NASA’s Hubble Space Telescope has spotted a spooky face in deep space. The American space agency has published a picture of which focuses on the collision of two galaxies into each other. Notably, the celestial bodies are around 704 miles away from the Earth. The ring of intense star formation has taken the shape of nose and face features, and the glowing eyes are the two galaxies. This ring will last up to 100 million years, and the galaxies will eventually merge into each other. Besides, the merging process may require one to two billion years.
Hubble telescope had captured the latest offering in June 2019. As per astronomers, it is the cosmic melee as the Arp-Madore 2026-424. Merging of galaxies can be commonly seen throughout the universe. The event of ring galaxies is extremely rare, and a very few hundred have ever happened in our cosmic neighborhood. For this to happen, the galaxies have to collide in just the right way for a ring to form. Although galaxy collisions are frequent, most are not like the ones that created this ghost-like face. The crash pulled and stretched the galaxies’ discs of gas, dust, and stars outward, forming the ring of intense star formation that shapes the nose and face features of the system. According to the ESA, the side-by-side juxtaposition of the two central bulges of stars from the galaxies is also a rare case.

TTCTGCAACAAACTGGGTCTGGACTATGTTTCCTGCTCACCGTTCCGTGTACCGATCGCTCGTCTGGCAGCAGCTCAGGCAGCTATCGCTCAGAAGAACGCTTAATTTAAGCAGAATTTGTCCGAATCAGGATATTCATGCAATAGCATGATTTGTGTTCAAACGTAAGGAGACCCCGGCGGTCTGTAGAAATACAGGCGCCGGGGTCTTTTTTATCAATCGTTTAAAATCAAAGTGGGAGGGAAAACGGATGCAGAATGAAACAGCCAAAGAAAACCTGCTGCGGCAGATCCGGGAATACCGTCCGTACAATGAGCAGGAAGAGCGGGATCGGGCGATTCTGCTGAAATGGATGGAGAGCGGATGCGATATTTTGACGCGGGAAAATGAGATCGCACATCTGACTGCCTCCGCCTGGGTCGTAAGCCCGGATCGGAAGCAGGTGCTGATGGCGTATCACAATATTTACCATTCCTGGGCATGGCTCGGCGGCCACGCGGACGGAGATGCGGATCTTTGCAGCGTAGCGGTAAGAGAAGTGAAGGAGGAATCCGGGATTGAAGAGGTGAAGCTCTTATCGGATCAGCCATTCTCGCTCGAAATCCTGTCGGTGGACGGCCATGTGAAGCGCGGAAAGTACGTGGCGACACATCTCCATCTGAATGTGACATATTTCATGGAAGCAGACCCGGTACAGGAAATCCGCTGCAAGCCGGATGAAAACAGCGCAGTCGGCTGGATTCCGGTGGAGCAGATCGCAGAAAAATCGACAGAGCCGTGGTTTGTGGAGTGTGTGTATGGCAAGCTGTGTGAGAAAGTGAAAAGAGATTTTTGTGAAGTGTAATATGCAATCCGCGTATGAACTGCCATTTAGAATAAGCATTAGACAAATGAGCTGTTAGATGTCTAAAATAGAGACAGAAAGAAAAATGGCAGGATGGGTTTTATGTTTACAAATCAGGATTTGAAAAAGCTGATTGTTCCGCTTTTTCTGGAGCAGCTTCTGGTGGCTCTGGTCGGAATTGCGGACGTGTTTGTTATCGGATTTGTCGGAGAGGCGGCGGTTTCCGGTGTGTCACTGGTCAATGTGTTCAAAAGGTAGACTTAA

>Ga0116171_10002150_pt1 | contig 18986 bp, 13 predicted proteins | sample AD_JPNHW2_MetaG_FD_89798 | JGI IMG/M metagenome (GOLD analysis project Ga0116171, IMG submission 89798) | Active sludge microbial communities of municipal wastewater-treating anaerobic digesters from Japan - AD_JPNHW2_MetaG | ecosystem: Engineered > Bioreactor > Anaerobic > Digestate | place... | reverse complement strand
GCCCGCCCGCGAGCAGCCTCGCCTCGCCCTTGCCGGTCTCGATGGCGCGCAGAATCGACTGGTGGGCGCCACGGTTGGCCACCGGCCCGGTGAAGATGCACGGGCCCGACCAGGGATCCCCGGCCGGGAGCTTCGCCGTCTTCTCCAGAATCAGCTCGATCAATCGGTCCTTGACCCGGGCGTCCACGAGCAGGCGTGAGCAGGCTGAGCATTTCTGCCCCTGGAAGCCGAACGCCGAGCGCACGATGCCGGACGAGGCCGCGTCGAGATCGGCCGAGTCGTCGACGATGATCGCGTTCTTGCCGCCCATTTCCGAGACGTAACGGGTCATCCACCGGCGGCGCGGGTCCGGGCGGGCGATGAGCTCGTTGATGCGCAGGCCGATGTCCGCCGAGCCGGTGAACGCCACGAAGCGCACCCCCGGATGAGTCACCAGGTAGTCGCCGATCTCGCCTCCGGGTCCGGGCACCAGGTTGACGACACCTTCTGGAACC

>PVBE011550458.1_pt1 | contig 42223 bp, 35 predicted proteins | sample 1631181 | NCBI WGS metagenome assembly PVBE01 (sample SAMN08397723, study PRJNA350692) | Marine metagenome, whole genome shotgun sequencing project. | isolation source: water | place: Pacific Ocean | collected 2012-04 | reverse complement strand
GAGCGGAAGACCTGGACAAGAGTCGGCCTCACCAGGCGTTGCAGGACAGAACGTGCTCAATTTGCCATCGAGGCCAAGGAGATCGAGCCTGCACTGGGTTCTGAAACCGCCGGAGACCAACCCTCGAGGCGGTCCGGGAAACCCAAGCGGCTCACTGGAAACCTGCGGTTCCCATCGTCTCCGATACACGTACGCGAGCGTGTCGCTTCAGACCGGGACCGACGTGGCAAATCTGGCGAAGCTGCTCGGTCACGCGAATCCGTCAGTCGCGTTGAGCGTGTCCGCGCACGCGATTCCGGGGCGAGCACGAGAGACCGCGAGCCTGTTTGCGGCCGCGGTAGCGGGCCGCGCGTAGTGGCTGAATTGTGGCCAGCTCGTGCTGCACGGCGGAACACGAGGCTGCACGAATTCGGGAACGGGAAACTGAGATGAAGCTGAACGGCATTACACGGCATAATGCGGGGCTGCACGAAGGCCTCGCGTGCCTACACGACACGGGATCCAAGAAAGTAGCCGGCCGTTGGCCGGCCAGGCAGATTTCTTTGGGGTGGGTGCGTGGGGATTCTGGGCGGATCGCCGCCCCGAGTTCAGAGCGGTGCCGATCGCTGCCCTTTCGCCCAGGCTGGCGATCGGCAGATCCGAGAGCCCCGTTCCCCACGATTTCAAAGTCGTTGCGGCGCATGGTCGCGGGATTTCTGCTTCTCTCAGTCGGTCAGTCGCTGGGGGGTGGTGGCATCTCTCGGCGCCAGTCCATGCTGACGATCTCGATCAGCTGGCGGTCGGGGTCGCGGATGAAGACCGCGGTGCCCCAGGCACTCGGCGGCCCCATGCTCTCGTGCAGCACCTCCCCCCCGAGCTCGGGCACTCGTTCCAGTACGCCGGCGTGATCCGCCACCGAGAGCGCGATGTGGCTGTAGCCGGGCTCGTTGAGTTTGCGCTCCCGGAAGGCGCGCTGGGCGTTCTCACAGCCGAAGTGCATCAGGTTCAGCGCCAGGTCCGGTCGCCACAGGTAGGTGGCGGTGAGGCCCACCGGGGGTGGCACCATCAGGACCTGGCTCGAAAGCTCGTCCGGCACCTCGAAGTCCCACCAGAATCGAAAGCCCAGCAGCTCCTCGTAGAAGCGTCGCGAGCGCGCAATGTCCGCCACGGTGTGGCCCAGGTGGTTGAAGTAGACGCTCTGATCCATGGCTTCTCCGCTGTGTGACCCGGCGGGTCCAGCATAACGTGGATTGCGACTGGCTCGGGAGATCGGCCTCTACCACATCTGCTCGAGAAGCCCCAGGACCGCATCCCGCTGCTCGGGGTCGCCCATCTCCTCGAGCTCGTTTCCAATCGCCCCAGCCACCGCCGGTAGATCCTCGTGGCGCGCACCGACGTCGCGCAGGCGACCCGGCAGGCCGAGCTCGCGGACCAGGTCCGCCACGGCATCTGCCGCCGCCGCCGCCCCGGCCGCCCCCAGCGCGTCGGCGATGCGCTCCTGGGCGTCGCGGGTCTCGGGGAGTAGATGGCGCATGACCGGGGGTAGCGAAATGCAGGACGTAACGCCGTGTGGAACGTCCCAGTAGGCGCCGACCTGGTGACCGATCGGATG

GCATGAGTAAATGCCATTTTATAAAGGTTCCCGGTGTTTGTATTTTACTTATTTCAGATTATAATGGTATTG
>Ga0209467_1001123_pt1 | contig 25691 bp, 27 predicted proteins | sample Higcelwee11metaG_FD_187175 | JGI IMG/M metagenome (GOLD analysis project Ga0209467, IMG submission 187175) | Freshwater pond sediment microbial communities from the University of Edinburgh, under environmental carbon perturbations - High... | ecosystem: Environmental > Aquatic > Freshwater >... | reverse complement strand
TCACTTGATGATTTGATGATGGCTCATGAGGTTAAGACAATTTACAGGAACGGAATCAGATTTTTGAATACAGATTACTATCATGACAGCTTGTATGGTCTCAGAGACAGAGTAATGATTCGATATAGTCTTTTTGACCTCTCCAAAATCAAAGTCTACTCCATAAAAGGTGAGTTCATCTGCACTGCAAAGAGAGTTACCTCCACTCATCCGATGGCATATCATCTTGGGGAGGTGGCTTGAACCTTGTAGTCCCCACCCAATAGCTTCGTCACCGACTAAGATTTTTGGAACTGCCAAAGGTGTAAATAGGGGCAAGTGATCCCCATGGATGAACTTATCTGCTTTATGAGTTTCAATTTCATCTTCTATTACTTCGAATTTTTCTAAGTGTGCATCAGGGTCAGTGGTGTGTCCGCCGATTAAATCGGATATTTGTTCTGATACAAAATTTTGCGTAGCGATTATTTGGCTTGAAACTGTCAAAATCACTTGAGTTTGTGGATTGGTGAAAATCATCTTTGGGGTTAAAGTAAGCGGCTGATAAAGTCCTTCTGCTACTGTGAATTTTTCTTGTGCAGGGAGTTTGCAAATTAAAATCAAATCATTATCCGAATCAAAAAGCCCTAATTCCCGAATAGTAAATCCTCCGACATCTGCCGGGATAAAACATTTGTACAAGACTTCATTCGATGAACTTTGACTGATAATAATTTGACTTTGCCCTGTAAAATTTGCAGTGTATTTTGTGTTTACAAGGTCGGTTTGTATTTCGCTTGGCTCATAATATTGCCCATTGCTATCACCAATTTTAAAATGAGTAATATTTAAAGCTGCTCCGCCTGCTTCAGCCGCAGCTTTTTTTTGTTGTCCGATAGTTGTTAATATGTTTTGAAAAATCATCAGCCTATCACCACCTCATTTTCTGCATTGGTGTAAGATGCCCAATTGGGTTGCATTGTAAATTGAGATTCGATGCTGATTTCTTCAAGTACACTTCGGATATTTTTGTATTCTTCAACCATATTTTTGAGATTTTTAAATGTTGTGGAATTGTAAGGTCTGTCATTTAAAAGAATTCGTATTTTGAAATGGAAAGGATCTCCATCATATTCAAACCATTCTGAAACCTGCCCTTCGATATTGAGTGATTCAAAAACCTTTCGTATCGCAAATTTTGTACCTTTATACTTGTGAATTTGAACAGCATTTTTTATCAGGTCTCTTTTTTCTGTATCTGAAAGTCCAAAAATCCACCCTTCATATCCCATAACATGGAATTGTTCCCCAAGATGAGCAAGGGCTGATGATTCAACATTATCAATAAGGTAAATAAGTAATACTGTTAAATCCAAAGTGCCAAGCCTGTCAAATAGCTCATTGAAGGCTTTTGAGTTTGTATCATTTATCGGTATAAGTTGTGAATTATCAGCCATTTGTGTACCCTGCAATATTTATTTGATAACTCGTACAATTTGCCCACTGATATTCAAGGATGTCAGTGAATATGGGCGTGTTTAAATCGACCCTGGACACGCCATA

As noted above, the view captured by Hubble is probably the result of a head-on merger between two galaxies. Scientists surmise both had an equal size. Even more, they have focused on the unique Arp0-Madore system as a part of Hubble’s snapshot program. The scheme uses rare time periods between scientific observations to capture incredible Astro imagery of galaxies behaving in strange ways. Apart from this, astronomers anticipate creating a catalog of these images that will assist them in understanding the evolution of galaxies through violent galactic collisions. It will also offer tantalizing targets for future missions like James Webb Space Telescope. Even more, a zoomable version of the image is available on the official website of Hubble Space Telescope.
Rebecca always wanted to be a scientist, but she settled down for scientific communication when she found the expertise in the command of language. Right now, Rebecca contributes regularly to the science sector of the Janmorgan Media, offering insightful perspectives very often.